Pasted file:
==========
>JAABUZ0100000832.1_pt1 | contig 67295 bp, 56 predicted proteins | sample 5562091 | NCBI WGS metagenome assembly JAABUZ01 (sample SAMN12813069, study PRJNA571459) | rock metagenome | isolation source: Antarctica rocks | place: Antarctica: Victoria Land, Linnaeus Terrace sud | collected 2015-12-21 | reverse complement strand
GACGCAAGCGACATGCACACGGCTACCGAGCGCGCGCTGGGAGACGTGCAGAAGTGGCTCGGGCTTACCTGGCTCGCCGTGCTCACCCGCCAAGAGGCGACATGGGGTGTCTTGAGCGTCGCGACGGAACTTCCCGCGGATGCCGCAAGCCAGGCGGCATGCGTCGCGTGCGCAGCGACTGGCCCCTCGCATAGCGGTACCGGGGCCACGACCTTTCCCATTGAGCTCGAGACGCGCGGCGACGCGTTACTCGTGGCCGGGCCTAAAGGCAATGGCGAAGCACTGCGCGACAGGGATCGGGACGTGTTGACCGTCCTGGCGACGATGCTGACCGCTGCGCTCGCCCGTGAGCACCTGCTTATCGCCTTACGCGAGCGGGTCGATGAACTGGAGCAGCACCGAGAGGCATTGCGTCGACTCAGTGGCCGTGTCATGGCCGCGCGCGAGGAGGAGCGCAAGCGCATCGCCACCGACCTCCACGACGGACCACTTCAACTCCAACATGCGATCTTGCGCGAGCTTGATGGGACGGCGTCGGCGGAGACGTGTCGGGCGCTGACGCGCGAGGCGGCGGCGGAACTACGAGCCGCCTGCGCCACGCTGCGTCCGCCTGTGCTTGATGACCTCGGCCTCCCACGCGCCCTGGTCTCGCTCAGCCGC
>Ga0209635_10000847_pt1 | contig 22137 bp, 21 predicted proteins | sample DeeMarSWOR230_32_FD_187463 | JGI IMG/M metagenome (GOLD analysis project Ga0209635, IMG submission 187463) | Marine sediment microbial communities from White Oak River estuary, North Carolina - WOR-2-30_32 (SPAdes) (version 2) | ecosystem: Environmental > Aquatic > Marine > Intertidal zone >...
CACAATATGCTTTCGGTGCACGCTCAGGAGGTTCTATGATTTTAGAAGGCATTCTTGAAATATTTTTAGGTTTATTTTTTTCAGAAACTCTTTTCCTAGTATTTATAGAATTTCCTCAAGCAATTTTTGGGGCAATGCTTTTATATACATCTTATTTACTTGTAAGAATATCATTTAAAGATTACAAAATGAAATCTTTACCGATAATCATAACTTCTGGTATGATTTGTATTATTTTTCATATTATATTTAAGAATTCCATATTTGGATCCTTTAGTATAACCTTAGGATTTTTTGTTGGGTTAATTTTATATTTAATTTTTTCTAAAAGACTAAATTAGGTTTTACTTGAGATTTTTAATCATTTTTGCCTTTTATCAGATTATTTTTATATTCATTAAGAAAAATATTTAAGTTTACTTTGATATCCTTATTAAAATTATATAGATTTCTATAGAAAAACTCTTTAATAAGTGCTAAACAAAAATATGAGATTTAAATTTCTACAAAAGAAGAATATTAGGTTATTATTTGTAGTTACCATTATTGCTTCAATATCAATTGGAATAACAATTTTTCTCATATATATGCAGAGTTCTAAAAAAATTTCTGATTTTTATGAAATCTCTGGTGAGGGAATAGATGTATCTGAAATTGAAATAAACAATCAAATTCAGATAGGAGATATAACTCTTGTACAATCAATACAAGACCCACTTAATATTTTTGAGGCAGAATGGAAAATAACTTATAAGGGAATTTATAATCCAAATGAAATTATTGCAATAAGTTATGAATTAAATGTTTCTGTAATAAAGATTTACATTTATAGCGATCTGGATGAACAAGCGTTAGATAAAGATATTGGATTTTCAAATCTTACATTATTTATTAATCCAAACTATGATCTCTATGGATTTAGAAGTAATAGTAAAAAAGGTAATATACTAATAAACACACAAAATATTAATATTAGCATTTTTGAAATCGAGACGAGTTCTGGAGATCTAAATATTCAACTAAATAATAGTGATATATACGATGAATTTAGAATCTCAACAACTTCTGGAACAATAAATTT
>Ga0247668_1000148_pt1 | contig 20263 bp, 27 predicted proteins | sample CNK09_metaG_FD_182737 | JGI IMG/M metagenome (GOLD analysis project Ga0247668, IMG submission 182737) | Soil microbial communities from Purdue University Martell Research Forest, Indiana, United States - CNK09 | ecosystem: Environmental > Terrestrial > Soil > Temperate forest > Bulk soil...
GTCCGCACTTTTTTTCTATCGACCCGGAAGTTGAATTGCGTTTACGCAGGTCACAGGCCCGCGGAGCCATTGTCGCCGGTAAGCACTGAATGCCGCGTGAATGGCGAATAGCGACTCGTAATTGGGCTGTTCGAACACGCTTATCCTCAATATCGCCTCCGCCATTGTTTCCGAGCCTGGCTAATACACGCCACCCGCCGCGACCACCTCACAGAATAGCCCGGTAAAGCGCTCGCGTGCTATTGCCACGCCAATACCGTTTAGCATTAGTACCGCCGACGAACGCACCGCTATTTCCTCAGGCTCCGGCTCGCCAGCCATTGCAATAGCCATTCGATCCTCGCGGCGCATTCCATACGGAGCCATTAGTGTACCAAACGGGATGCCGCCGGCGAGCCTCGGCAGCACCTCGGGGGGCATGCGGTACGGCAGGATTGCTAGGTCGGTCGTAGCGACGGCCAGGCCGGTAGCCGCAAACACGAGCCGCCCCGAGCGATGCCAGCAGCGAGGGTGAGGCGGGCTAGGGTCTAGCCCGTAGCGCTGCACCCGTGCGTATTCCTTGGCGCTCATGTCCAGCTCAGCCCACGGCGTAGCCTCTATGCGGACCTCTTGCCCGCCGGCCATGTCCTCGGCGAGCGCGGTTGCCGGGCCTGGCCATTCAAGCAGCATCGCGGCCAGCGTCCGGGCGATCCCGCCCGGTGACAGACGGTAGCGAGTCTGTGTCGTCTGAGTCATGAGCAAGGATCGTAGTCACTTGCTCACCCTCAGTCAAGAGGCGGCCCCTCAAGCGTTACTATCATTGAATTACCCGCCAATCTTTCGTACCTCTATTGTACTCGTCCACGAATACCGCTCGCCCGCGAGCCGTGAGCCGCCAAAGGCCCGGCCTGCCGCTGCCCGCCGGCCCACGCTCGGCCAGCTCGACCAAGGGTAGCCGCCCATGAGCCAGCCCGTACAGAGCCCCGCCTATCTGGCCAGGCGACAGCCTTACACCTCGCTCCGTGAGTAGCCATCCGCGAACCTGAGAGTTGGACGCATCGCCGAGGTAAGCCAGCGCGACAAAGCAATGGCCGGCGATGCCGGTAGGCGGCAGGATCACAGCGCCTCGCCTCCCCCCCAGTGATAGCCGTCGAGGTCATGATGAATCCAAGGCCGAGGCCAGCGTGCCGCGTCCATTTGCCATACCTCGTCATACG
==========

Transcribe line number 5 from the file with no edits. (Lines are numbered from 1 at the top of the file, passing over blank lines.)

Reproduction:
>Ga0247668_1000148_pt1 | contig 20263 bp, 27 predicted proteins | sample CNK09_metaG_FD_182737 | JGI IMG/M metagenome (GOLD analysis project Ga0247668, IMG submission 182737) | Soil microbial communities from Purdue University Martell Research Forest, Indiana, United States - CNK09 | ecosystem: Environmental > Terrestrial > Soil > Temperate forest > Bulk soil...